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Is 3.3% greater than 3.2%?

It seems EE have made a total ****-up with the recent price increases on T-Mobile. They have sent letters to subscribers, dated April 2013, imposing a 3.3% price increase. In their terms and conditions it states that they can only increase prices by the RPI figure for the previous month. When they were drafting the letter, RPI was 3.3% (Feb '13 figure). By the time they got around to sending it, April had rolled round. As such, March's RPI figure should have been used - 3.2%.

By the terms laid out in the contract, all subscribers seeing a 3.3% increase have a right to cancel. Naturally, EE are kicking and screaming about this. The people forcing the issue are currently getting nowhere as EE and their legal department try to wriggle out of their own terms and conditions. The latest reply insisted that they are not in breach on contract as the increase is not above RPI.

Most Useful Answer quezi  Apr. 10, 2013 at 13:32

Taken from a comment on the Which? site, which gives the relevant T&Cs as:

“The change that We gave you Written Notice of in point 7.1.4 is an increase in Your Price Plan Charge (as a percentage) higher than any increase in the Retail Price Index (also calculated as a percentage) for the 12 months before the month in which We send You Written Notice and You give Us notice to immediately cancel this Agreement before the change takes effect. (7.2.3.3)”.

Surely there is no case here? They haven't increased it above any rate in the last 12 months, as it was at the same rate just 2 months prior.

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matt101101 / MOD  Apr. 10, 2013 at 13:15

I got that letter, I may well have to give T-Mobile a ring and try to get through to someone there who actually has a clue about contract law. Unfortunately, I don't have the letter with me at the moment, so I can't see its exact wording...

quezi  Apr. 10, 2013 at 13:32

Taken from a comment on the Which? site, which gives the relevant T&Cs as:

“The change that We gave you Written Notice of in point 7.1.4 is an increase in Your Price Plan Charge (as a percentage) higher than any increase in the Retail Price Index (also calculated as a percentage) for the 12 months before the month in which We send You Written Notice and You give Us notice to immediately cancel this Agreement before the change takes effect. (7.2.3.3)”.

Surely there is no case here? They haven't increased it above any rate in the last 12 months, as it was at the same rate just 2 months prior.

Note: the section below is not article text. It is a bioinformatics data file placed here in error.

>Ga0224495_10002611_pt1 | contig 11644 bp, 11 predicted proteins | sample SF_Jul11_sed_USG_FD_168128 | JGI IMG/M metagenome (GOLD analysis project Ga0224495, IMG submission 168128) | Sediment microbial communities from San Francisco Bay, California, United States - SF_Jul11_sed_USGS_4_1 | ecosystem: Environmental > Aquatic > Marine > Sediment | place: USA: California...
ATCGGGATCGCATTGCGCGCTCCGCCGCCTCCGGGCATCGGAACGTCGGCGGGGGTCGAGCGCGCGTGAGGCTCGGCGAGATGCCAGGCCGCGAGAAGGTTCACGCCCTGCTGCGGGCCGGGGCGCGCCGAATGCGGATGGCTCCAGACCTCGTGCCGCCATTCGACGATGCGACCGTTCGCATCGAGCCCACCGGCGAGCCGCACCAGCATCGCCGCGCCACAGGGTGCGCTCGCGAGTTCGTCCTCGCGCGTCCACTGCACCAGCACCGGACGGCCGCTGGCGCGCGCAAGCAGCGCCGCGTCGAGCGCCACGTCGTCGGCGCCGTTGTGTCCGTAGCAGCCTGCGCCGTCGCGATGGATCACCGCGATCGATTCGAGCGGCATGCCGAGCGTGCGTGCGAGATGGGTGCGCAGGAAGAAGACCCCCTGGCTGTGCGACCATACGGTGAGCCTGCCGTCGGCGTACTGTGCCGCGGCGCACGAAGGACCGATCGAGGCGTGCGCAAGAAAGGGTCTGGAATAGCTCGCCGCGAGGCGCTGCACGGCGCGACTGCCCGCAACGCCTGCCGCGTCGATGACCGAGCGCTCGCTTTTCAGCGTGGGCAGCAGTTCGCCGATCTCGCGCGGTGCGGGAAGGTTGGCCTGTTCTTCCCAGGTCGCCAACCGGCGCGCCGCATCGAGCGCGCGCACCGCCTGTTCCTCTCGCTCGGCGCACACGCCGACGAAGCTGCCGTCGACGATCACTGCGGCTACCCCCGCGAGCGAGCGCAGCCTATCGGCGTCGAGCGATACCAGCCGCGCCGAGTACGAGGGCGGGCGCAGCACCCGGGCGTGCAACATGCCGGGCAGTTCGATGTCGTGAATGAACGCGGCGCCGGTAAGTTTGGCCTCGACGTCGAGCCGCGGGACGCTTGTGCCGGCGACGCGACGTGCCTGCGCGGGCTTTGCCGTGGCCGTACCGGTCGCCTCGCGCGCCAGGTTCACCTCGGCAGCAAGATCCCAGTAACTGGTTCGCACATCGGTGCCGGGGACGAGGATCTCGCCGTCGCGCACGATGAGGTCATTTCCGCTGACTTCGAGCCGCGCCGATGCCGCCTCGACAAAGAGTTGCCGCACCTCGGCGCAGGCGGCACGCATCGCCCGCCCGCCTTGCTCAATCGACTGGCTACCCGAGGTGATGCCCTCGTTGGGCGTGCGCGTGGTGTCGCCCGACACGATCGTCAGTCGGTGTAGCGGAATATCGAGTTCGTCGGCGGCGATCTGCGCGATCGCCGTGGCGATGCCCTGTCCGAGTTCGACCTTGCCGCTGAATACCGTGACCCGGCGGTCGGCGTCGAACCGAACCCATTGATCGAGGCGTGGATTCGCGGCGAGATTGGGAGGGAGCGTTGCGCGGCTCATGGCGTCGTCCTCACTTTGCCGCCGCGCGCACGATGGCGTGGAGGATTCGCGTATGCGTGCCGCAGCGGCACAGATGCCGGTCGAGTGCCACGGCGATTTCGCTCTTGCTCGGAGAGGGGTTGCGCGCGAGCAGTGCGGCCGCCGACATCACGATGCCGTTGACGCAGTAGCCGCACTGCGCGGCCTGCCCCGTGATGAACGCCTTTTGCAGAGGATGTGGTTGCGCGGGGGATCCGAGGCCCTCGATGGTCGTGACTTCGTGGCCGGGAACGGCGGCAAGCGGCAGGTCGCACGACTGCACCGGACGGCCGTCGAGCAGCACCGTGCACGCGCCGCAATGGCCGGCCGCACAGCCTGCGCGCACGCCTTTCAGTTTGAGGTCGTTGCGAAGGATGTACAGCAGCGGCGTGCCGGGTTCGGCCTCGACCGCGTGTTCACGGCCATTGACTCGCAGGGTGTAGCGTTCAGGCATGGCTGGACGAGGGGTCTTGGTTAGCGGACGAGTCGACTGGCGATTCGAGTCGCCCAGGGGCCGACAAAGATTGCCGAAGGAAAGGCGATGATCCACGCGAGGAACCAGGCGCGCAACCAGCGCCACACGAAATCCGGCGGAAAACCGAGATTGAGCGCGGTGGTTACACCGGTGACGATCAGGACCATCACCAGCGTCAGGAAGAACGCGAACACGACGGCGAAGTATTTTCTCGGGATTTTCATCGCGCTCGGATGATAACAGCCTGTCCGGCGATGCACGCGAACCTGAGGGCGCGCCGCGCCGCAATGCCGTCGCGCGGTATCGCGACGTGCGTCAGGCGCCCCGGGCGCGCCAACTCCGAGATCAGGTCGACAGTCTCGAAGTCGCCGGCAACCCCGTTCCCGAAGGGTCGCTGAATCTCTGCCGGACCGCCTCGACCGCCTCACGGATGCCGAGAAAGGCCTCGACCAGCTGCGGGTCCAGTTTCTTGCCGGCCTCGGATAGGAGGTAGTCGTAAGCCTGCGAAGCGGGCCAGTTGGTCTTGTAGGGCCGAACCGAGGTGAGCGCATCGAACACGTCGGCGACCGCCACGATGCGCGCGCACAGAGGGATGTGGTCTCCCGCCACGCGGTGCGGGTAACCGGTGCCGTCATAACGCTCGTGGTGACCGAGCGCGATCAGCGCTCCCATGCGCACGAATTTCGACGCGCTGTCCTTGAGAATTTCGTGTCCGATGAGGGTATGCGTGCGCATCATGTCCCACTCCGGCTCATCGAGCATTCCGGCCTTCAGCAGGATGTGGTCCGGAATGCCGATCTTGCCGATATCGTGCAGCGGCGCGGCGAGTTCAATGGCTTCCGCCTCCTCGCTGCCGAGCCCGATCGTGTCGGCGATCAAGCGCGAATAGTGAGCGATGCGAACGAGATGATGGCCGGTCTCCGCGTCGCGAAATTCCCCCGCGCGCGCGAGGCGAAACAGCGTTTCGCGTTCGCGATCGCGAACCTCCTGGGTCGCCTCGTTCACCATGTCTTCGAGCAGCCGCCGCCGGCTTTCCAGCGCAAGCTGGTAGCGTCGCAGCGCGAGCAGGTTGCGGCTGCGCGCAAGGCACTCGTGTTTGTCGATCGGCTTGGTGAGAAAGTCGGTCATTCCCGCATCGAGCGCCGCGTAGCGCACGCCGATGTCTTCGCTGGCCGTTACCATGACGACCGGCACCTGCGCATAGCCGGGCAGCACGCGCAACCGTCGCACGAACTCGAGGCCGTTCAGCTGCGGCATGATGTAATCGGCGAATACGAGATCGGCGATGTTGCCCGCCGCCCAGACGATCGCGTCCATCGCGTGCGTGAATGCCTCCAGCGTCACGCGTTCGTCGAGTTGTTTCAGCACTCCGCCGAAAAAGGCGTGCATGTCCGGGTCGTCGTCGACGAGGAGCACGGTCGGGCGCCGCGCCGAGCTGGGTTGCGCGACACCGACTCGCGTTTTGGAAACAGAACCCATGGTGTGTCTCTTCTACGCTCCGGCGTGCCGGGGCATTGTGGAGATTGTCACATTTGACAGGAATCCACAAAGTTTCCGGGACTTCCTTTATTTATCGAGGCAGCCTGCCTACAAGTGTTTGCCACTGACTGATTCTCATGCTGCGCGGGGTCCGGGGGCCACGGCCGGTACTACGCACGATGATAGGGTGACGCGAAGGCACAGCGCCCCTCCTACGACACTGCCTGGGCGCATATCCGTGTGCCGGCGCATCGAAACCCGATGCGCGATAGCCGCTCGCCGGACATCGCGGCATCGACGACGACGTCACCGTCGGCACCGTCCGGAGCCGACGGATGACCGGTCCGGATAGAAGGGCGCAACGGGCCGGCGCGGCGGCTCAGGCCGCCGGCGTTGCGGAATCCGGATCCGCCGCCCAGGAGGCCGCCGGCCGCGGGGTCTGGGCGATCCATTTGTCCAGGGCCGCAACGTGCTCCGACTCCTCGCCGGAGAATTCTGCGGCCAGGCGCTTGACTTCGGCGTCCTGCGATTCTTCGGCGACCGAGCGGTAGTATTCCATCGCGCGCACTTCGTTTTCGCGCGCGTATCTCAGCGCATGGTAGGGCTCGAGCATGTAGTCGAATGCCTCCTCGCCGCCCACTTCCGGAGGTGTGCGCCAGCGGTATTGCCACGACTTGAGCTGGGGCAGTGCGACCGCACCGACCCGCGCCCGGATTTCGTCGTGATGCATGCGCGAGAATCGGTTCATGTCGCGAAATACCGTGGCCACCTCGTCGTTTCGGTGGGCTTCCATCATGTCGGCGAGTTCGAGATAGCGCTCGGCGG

Xpress  Apr. 10, 2013 at 15:59

Taken from a comment on the Which? site, which gives the relevant T&Cs as:

“The change that We gave you Written Notice of in point 7.1.4 is an increase in Your Price Plan Charge (as a percentage) higher than any increase in the Retail Price Index (also calculated as a percentage) for the 12 months before the month in which We send You Written Notice and You give Us notice to immediately cancel this Agreement before the change takes effect. (7.2.3.3)”.

Surely there is no case here? They haven't increased it above any rate in the last 12 months, as it was at the same rate just 2 months prior.


quezi I think you have misunderstood the wording of the clause.

"...higher than any increase in the Retail Price Index..." means if there was any increase in the RPI.

The RPI is calculated by using the previous 12 months figures and the Office for National Statistics release the RPI as a percentage showing the increase from the previous 12 months. i.e. RPI in February was 3.2% although the figure was released on 19 March, it shows the increase over the previous 12 months and that is what is referred to in the clause above 7.2.3.3. It does not mean that you have to look at the RPI figure released in each of the previous 12 months and compare the increase to those figures. That would be a nonsense!

I expect in the coming days and weeks it will become clear that T-mobile have messed this one up and their customers who had received letters dated April 2013 informing them of an increase of 3.3% will indeed be able to cancel their contracts if they wish without paying any cancellation charges.

I would suggest you speak to T-mobile first and then write to their head office if the customer service rep refuses to cancel your contract without charge. According to their terms and conditions, you have to call them to cancel, so make sure you try this first and then write into them taking down details of the employee who refused to cancel your contract. Do this before 9 May 2013 or as soon as possible if you want to have a fighting chance of getting out of your contract with minimum costs!

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